Minister's son in cannabis case could get `fast-track' justice

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The Government faced criticism from its own back bench yesterday as it emerged that a cabinet minister's son arrested for allegedly supplying cannabis could be rushed through `fast-track' prosecution procedures. Fran Abrams, Political Correspondent, examines a growing controversy.

The Crown Prosecution Service could make an early decision on whether to charge the 17-year-old, it emerged yesterday. A fast-track procedure, which was meant to be for persistent offenders, might be used.

Although the minister concerned has not commented on the matter, it became clear that he persuaded his son to make a statement to the police after a newspaper investigation. The boy was said to have given information on his own supplier, and two of his friends were expected to be questioned. This swift action ensured that he could not be named under laws covering juveniles, and should also help his case for lenient treatment.

Paul Flynn, the Labour MP for Newport West, and vice-chairman of the Commons Drugs Misuse Group, said the use of fast-tracking would be wrong in this case.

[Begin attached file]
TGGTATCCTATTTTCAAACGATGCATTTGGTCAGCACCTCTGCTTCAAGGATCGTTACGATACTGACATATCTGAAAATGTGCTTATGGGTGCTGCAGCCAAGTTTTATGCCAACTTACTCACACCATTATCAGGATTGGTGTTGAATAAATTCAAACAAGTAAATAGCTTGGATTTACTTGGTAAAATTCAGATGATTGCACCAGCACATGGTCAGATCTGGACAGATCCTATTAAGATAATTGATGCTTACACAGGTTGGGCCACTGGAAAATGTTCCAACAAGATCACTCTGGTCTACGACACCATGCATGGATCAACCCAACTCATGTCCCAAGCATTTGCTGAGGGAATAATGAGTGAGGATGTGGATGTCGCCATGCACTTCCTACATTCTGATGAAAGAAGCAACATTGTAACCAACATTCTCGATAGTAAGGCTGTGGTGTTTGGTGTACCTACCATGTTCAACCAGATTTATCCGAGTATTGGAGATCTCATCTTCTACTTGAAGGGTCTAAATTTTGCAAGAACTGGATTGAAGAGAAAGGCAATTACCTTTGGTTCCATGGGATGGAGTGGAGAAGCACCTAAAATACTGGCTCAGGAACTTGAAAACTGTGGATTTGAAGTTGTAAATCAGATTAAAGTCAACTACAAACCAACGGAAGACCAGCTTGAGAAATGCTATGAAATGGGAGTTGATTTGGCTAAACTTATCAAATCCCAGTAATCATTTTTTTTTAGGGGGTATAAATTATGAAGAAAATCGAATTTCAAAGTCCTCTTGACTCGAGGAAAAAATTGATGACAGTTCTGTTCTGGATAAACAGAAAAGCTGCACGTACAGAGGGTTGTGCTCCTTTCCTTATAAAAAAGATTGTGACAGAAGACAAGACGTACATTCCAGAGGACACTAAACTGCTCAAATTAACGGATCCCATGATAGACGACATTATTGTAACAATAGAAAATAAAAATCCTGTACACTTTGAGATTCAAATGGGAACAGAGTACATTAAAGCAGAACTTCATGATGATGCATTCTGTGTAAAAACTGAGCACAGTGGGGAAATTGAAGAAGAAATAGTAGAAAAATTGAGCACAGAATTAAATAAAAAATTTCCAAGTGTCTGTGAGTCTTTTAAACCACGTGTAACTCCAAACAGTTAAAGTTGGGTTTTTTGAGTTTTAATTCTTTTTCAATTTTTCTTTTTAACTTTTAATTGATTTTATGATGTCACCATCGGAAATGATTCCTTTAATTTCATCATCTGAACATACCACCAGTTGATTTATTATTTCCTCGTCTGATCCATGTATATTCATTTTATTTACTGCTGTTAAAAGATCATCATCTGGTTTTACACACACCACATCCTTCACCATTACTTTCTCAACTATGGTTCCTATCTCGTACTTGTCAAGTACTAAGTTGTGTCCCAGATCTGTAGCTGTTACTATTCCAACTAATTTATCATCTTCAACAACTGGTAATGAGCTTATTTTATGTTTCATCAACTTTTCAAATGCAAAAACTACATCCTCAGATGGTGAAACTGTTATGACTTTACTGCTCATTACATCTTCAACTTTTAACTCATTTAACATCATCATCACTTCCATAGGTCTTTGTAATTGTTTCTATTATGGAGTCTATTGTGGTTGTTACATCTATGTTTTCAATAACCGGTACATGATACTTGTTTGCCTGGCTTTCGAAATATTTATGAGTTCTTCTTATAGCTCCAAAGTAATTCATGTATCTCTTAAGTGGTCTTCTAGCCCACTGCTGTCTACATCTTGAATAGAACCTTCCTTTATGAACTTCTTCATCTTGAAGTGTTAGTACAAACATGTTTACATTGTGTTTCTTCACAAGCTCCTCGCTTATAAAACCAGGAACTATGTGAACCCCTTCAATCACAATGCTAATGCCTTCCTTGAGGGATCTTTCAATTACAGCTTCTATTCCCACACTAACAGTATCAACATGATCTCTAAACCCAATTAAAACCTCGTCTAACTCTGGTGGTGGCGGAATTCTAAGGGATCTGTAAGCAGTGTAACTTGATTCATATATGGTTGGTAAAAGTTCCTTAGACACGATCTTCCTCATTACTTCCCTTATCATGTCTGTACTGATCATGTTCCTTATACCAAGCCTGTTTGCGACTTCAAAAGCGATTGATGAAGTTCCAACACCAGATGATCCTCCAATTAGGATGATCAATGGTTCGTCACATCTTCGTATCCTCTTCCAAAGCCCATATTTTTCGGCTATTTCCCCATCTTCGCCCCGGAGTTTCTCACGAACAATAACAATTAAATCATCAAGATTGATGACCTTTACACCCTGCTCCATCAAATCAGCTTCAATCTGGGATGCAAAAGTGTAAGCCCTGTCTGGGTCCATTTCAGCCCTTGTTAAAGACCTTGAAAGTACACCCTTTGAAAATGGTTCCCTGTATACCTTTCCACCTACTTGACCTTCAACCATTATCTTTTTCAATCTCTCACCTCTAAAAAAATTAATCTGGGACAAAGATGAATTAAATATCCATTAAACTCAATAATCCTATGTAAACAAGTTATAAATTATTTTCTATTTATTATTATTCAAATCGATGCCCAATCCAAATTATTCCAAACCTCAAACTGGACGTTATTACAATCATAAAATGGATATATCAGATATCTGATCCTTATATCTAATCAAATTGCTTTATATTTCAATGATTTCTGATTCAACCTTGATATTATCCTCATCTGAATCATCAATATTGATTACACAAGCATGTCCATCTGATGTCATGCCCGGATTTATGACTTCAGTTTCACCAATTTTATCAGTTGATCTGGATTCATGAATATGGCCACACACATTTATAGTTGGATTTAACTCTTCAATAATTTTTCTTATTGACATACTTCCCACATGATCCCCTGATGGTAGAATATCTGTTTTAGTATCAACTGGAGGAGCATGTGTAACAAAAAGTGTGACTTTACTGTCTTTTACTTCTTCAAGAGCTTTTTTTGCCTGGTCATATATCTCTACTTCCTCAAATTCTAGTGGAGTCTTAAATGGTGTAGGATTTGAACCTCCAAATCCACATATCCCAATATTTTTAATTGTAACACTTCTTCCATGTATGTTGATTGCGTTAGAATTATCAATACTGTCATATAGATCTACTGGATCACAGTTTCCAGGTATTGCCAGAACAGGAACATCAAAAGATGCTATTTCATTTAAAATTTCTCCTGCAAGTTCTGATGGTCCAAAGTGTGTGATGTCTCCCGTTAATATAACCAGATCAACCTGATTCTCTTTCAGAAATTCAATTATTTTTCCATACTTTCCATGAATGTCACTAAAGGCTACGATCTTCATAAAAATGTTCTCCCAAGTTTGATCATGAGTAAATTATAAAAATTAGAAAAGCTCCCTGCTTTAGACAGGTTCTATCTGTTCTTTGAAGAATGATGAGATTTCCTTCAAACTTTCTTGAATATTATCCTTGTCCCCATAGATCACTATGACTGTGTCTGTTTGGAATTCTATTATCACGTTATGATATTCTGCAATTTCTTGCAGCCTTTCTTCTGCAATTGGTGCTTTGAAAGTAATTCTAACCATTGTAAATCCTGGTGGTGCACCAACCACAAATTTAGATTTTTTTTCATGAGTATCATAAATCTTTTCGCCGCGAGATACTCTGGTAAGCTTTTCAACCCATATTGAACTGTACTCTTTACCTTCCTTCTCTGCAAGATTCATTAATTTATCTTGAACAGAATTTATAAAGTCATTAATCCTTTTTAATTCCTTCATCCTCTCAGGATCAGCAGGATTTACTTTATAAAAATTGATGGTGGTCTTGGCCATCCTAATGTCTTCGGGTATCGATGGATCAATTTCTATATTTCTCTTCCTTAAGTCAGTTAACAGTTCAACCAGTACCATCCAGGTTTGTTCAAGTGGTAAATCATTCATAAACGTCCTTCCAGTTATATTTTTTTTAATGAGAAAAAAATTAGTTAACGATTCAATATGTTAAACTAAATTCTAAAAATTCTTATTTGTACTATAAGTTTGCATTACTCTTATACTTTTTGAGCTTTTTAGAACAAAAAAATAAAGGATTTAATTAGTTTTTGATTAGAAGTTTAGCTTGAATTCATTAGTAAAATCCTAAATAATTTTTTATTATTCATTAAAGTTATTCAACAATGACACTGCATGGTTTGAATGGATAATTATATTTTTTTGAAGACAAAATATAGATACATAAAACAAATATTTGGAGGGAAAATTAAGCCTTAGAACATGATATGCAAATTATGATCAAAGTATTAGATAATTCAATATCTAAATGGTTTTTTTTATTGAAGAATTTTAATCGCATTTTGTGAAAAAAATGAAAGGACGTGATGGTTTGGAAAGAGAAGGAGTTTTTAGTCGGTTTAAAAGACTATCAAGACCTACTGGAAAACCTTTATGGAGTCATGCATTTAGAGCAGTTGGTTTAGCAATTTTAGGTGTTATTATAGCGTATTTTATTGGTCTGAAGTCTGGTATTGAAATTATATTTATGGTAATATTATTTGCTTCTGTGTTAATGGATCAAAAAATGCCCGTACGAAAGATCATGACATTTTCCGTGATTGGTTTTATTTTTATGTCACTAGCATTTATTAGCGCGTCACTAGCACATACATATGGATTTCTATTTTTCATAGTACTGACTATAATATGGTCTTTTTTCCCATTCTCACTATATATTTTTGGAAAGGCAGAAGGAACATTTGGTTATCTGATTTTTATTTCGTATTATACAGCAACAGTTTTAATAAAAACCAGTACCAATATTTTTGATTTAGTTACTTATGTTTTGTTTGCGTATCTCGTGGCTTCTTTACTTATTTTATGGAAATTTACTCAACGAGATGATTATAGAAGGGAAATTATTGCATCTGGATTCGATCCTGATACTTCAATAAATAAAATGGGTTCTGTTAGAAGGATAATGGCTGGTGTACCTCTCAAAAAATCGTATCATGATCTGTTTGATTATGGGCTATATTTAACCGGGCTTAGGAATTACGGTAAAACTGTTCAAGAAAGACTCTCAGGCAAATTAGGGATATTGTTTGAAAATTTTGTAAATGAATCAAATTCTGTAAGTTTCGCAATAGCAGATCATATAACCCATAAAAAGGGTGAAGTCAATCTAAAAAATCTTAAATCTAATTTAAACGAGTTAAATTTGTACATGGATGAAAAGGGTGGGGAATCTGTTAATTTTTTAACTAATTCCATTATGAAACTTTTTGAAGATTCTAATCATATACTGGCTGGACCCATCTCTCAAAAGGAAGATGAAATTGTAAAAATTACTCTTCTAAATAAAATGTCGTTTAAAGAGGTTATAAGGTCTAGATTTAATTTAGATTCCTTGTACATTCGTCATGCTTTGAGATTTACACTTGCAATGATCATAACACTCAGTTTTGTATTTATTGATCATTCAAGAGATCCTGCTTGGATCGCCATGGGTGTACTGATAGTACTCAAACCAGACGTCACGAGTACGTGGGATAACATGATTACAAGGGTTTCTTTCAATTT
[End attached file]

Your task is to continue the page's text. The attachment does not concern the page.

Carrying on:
"To do this to avoid embarrassment to a minister would be an abuse of the system," he said. "If the minister has got some responsibility for the law, for example if he is in the Lord Chancellor's or Attorney General's Department or the Home Office, he is going to be in a very difficult position."

The boy should be treated in exactly the same way as any other 17-year- old first-time offender, he added.

The Government has consistently taken a hard line on drugs. Earlier this week, the Home Office minister George Howarth criticised an Independent on Sunday campaign for the legalisation of cannabis, dismissing it as self-justification by middle-class journalists who took the drug themselves.

In October, Tony Blair rejected calls for a change in the law on drugs after being asked to comment on the case of a 19-year-old sent to prison for 13 months after a first offence of supplying ecstasy to friends.The Prime Minister's response was that he should be "severely punished".

It emerged yesterday that the minister contacted Downing Street and then took his son to a police station after being telephoned by the editor of the Daily Mirror, Piers Morgan. Two reporters had apparently spoken to the teenager in a London pub on Saturday night and had claimed they bought 2 grams of cannabis from him for pounds 10.

After being telephoned by Mr Morgan, the minister spoke to his son and then informed the Prime Minister's office. At 6pm on Monday he accompanied the teenager to a police station where he made a statement.

The fact that proceedings have been instituted against the boy means he cannot be named. Under the Children and Young Persons' Act of 1933, no newspaper report of proceedings in a youth court may identify the accused.

Although "fast-tracking" procedures in the Crime and Disorder Bill will not become law until the summer, a number of police forces already use them. They are designed to reduce the average time from arrest to sentence from around 140 days to 70.